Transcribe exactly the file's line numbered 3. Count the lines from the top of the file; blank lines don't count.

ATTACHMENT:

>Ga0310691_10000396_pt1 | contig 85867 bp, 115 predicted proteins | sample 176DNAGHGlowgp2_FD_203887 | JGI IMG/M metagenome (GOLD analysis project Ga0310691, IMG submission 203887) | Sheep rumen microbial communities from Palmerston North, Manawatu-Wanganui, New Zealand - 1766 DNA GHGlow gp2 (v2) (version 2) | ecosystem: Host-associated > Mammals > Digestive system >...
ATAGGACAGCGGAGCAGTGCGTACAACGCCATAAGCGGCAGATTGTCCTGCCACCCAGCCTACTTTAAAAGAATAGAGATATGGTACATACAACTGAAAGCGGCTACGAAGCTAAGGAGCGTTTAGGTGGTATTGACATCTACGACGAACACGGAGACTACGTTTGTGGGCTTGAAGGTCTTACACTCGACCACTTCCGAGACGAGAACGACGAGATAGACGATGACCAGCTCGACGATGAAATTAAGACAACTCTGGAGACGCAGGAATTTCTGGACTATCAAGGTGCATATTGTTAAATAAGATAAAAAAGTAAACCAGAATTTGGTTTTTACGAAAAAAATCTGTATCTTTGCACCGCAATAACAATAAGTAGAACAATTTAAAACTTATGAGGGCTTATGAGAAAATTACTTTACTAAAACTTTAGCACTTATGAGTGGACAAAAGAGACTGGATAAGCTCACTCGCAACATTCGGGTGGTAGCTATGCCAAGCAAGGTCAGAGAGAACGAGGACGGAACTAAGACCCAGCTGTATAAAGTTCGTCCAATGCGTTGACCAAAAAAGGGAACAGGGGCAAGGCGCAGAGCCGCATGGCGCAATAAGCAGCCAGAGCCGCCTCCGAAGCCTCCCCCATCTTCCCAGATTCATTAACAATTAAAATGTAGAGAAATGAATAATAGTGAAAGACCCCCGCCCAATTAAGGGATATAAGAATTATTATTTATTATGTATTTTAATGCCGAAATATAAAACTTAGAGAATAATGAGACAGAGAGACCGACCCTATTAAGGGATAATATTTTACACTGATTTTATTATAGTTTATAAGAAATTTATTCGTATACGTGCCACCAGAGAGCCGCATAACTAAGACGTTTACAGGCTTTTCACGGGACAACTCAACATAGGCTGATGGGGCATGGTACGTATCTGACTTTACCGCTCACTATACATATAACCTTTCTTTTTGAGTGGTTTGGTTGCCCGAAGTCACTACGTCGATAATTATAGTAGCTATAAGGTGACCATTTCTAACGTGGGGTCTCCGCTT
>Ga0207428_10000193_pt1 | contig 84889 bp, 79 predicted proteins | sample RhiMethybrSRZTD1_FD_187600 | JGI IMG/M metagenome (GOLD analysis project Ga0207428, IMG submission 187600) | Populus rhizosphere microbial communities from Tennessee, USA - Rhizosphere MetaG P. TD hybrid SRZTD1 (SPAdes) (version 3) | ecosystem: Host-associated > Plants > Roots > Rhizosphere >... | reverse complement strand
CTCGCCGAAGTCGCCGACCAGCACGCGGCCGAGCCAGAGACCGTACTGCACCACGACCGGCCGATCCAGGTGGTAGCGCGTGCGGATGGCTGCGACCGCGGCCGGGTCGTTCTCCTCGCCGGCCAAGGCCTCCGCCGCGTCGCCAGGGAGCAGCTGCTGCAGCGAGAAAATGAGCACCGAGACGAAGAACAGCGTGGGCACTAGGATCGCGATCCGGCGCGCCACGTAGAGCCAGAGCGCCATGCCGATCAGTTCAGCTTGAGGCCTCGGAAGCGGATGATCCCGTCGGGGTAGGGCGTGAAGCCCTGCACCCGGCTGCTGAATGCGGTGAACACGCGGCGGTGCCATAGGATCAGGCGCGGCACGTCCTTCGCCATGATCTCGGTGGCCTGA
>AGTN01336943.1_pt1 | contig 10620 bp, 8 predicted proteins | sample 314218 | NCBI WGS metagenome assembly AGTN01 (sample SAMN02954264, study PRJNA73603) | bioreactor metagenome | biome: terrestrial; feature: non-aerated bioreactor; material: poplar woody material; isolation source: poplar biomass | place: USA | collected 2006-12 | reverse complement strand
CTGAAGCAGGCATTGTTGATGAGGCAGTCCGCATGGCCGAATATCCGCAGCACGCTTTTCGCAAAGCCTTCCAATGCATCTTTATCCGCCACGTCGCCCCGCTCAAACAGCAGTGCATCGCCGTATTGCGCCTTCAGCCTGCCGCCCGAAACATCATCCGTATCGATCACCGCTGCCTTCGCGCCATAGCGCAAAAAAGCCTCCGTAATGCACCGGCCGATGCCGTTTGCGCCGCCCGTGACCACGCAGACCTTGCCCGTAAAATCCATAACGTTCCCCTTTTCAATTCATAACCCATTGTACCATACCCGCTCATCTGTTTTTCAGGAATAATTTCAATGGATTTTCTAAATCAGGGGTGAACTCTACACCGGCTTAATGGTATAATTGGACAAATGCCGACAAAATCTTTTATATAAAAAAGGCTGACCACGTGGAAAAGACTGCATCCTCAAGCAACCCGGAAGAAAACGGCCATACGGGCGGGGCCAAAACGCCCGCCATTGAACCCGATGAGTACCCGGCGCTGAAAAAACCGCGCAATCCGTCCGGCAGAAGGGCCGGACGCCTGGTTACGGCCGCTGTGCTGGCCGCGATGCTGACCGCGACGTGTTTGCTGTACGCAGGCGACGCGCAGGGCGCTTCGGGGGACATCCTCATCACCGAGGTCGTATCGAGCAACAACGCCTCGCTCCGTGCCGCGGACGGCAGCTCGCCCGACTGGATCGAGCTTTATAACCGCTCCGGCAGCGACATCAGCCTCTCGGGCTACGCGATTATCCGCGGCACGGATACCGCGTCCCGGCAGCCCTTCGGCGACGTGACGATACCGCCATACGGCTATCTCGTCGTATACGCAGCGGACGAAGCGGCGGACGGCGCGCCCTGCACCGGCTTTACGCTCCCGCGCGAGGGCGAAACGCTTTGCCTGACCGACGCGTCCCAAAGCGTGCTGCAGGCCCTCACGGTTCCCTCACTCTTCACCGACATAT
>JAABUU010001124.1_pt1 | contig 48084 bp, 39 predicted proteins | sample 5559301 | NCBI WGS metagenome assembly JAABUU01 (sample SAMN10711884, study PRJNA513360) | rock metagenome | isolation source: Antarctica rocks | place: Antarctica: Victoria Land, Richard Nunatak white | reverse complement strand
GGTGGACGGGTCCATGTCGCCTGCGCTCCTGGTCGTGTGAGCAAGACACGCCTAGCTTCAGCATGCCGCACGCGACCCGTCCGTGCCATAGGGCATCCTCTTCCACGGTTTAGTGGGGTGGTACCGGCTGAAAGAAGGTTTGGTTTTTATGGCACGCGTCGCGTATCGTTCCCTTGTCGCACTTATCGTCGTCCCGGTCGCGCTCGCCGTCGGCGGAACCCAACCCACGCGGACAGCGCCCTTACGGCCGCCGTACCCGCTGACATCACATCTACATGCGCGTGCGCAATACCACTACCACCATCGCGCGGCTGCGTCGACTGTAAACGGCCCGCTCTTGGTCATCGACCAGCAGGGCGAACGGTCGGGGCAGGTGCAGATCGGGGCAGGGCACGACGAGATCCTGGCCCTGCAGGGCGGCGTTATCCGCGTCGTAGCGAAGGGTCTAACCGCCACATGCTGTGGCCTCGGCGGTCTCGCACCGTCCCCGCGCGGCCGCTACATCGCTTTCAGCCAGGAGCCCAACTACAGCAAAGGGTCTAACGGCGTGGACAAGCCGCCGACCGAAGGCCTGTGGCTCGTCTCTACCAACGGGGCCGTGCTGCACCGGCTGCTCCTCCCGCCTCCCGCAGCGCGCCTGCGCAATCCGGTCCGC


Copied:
>Ga0207428_10000193_pt1 | contig 84889 bp, 79 predicted proteins | sample RhiMethybrSRZTD1_FD_187600 | JGI IMG/M metagenome (GOLD analysis project Ga0207428, IMG submission 187600) | Populus rhizosphere microbial communities from Tennessee, USA - Rhizosphere MetaG P. TD hybrid SRZTD1 (SPAdes) (version 3) | ecosystem: Host-associated > Plants > Roots > Rhizosphere >... | reverse complement strand